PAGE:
This story was inspired by this image. It is one of a collection housed here: https://beafordarchive.org/archive-image/untitled-2661/
“Dearest, we can’t leave Henry in the barrel.”
Rachel whispered, even though she knew there was no one close enough to hear. It was a habit Rachel developed as a girl while away at school. She always approached the discussion of difficult situations with hushed words.
Alice didn’t seem to grasp the gravity of the situation. She always had trouble staying focused, but Rachel was always there to help bring her around. It was what best friends were for, after all, to fill in gaps and pick up the pieces. And this situation was an example of a very large piece. As of 3:15 that afternoon, Rachel was no longer the only widow on Shewsbury Lane, but when her Billy died, she wasn’t likely to be questioned by authorities.
“I just don’t understand, Rachel,” Alice spoke right out loud. “How could he have gotten into the barrel?”
“Shhhh! Alice…” Rachel tried to intervene.
“We are reported for our shameful hedgerow every year,” Alice continued. “It’s common knowledge amongst the garden club Henry doesn’t like ladders.”
“We really must call around to the constable, Alice,” Rachel tried a new tack. “Perhaps they can find clues? Like the detective shows? In any case, Henry should be pulled from the barrel, dearest.”
Practicality. Perhaps that would get through. Rachel was sure her friend was suffering from shock, so laying out a plan of action might cut through the fog.
“I wonder if there might have been a bird?” Alice squinted up at the willow beside the patio. “Everyone knows what a heart Henry has for wild things. Perhaps a bird got into the barrel? Or a pussy cat?”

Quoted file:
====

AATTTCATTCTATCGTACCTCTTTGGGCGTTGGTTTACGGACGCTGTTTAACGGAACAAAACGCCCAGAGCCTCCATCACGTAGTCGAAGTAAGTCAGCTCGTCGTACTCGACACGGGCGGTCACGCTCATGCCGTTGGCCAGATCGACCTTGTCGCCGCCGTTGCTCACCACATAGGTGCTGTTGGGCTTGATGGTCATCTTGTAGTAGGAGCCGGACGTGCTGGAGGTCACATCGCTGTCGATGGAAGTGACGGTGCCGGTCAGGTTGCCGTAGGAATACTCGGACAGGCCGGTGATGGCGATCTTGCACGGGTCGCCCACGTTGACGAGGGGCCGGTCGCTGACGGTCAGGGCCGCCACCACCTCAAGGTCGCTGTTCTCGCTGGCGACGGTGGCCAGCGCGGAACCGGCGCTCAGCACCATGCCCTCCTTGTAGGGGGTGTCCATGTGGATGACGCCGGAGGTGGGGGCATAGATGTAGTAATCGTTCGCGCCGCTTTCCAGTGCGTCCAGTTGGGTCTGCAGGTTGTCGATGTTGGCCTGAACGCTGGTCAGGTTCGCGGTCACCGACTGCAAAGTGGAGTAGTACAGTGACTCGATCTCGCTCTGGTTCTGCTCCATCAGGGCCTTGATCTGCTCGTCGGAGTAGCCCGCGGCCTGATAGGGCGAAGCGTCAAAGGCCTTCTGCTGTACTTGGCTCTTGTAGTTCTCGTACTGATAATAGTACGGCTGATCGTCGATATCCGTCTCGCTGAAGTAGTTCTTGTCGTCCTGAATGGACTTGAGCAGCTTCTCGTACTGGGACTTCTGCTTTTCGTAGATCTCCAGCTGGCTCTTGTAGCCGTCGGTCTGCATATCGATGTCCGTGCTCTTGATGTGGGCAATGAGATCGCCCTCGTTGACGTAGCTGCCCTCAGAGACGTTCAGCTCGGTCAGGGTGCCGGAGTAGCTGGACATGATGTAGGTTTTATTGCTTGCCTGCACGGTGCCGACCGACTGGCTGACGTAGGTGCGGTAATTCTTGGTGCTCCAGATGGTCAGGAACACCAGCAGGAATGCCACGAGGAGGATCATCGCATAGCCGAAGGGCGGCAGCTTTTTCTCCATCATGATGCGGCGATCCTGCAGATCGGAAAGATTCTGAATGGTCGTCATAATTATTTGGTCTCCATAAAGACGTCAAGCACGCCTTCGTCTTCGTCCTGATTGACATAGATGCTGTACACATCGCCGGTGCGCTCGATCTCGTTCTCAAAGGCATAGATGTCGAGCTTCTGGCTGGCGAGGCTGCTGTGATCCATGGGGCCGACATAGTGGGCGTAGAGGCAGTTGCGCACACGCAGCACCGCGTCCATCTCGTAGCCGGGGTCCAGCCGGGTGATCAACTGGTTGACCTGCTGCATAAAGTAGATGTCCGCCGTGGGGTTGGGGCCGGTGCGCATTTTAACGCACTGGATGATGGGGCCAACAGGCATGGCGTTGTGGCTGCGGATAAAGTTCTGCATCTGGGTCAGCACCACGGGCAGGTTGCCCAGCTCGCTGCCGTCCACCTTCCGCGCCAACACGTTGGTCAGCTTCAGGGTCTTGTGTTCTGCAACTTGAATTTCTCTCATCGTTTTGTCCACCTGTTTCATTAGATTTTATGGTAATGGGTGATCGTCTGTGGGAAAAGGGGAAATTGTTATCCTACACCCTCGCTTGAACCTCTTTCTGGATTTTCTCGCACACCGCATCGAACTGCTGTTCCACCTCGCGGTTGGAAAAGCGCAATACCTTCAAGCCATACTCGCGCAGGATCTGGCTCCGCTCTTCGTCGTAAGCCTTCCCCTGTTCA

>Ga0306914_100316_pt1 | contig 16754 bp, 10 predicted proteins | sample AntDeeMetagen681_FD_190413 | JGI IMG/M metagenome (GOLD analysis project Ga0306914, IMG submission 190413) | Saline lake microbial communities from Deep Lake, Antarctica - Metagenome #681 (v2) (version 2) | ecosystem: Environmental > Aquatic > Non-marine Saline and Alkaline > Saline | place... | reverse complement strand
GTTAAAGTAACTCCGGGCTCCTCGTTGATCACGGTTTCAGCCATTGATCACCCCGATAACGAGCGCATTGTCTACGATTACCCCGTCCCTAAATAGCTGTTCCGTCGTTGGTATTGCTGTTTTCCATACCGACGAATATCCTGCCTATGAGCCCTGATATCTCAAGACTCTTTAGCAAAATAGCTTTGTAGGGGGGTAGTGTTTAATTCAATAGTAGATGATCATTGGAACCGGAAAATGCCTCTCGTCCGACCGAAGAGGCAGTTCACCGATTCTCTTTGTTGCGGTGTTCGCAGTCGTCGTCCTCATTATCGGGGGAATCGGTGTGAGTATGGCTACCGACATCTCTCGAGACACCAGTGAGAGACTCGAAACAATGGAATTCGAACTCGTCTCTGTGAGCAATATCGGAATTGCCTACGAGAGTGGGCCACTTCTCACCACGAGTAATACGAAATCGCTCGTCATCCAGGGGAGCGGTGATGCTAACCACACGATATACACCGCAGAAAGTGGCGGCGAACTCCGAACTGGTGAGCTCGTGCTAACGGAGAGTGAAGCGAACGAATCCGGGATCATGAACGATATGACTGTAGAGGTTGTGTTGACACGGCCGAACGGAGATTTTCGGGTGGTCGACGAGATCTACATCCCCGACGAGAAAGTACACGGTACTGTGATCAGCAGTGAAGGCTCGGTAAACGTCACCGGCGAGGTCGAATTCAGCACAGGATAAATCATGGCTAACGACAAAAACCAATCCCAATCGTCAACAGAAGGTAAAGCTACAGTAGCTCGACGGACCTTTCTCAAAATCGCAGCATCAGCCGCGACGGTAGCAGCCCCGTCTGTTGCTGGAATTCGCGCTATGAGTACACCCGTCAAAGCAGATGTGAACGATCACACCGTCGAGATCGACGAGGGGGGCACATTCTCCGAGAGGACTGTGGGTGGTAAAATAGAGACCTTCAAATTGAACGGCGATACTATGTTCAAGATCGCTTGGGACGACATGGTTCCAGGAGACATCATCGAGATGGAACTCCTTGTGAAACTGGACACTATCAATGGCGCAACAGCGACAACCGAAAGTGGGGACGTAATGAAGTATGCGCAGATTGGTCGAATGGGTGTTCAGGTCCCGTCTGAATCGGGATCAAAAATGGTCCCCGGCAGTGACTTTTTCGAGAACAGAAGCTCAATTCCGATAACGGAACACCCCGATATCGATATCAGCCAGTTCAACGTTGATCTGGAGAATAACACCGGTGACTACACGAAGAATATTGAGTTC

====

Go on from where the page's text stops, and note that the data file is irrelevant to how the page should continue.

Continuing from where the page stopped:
Rachel checked her watch. She’d come as soon as Alice rang, and it was now 5:30. They’d been sitting in the garden for two hours fifteen. She was sitting on a table, because the only chairs available were never meant to be lounged on by women of a certain age. She’d missed tea. It was time to stop this foolishness.
“Alice!” Rachel rose to her feet and spoke with a full-throated authority that made her flush.
“Alice, we really must be done with this speculation. The purpose Henry had for being in the garden in his pajamas and the reason he climbed the ladder are quite unknowable. The only thing we are left to do now, Alice, my dear, is have Henry removed from the barrel.”
Alice smoothed her plaid wool skirt and cocked her head to look up at her best friend. Rachel had given her the skirt for her 60th birthday a decade ago, and Alice was secretly quite chuffed it still fit.
“Why, of course my dear,” she replied with a smile. “But first, shouldn’t we decide on my alibi?”